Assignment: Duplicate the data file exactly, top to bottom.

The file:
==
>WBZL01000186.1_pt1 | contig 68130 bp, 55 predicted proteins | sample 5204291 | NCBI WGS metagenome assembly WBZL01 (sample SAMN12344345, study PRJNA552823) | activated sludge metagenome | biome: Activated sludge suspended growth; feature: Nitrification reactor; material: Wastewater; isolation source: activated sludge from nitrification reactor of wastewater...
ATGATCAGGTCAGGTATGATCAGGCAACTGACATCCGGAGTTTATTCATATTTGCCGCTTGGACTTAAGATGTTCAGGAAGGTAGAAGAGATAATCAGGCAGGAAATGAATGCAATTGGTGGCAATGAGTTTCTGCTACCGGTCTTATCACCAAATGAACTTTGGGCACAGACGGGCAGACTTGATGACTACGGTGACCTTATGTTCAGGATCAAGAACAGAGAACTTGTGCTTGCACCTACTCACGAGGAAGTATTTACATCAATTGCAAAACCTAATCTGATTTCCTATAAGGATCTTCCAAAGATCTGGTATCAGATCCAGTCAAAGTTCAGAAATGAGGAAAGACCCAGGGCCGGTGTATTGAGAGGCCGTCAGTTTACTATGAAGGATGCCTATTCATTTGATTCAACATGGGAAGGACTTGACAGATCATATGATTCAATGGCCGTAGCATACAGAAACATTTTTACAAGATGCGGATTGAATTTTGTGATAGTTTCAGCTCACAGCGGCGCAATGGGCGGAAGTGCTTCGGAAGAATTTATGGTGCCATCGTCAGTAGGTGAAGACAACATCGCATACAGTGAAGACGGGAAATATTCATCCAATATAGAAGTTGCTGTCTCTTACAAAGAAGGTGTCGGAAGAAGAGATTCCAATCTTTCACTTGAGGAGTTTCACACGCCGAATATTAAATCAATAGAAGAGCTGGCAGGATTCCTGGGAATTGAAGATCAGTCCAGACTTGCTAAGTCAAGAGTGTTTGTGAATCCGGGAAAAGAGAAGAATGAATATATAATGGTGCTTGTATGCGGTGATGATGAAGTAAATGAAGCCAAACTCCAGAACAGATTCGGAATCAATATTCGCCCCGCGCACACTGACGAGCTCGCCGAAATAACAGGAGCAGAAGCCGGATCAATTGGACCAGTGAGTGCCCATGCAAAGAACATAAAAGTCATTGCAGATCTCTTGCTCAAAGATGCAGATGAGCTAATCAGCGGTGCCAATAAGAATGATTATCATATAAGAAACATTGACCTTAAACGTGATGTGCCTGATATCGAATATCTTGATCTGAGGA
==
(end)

>WBZL01000186.1_pt1 | contig 68130 bp, 55 predicted proteins | sample 5204291 | NCBI WGS metagenome assembly WBZL01 (sample SAMN12344345, study PRJNA552823) | activated sludge metagenome | biome: Activated sludge suspended growth; feature: Nitrification reactor; material: Wastewater; isolation source: activated sludge from nitrification reactor of wastewater...
ATGATCAGGTCAGGTATGATCAGGCAACTGACATCCGGAGTTTATTCATATTTGCCGCTTGGACTTAAGATGTTCAGGAAGGTAGAAGAGATAATCAGGCAGGAAATGAATGCAATTGGTGGCAATGAGTTTCTGCTACCGGTCTTATCACCAAATGAACTTTGGGCACAGACGGGCAGACTTGATGACTACGGTGACCTTATGTTCAGGATCAAGAACAGAGAACTTGTGCTTGCACCTACTCACGAGGAAGTATTTACATCAATTGCAAAACCTAATCTGATTTCCTATAAGGATCTTCCAAAGATCTGGTATCAGATCCAGTCAAAGTTCAGAAATGAGGAAAGACCCAGGGCCGGTGTATTGAGAGGCCGTCAGTTTACTATGAAGGATGCCTATTCATTTGATTCAACATGGGAAGGACTTGACAGATCATATGATTCAATGGCCGTAGCATACAGAAACATTTTTACAAGATGCGGATTGAATTTTGTGATAGTTTCAGCTCACAGCGGCGCAATGGGCGGAAGTGCTTCGGAAGAATTTATGGTGCCATCGTCAGTAGGTGAAGACAACATCGCATACAGTGAAGACGGGAAATATTCATCCAATATAGAAGTTGCTGTCTCTTACAAAGAAGGTGTCGGAAGAAGAGATTCCAATCTTTCACTTGAGGAGTTTCACACGCCGAATATTAAATCAATAGAAGAGCTGGCAGGATTCCTGGGAATTGAAGATCAGTCCAGACTTGCTAAGTCAAGAGTGTTTGTGAATCCGGGAAAAGAGAAGAATGAATATATAATGGTGCTTGTATGCGGTGATGATGAAGTAAATGAAGCCAAACTCCAGAACAGATTCGGAATCAATATTCGCCCCGCGCACACTGACGAGCTCGCCGAAATAACAGGAGCAGAAGCCGGATCAATTGGACCAGTGAGTGCCCATGCAAAGAACATAAAAGTCATTGCAGATCTCTTGCTCAAAGATGCAGATGAGCTAATCAGCGGTGCCAATAAGAATGATTATCATATAAGAAACATTGACCTTAAACGTGATGTGCCTGATATCGAATATCTTGATCTGAGGA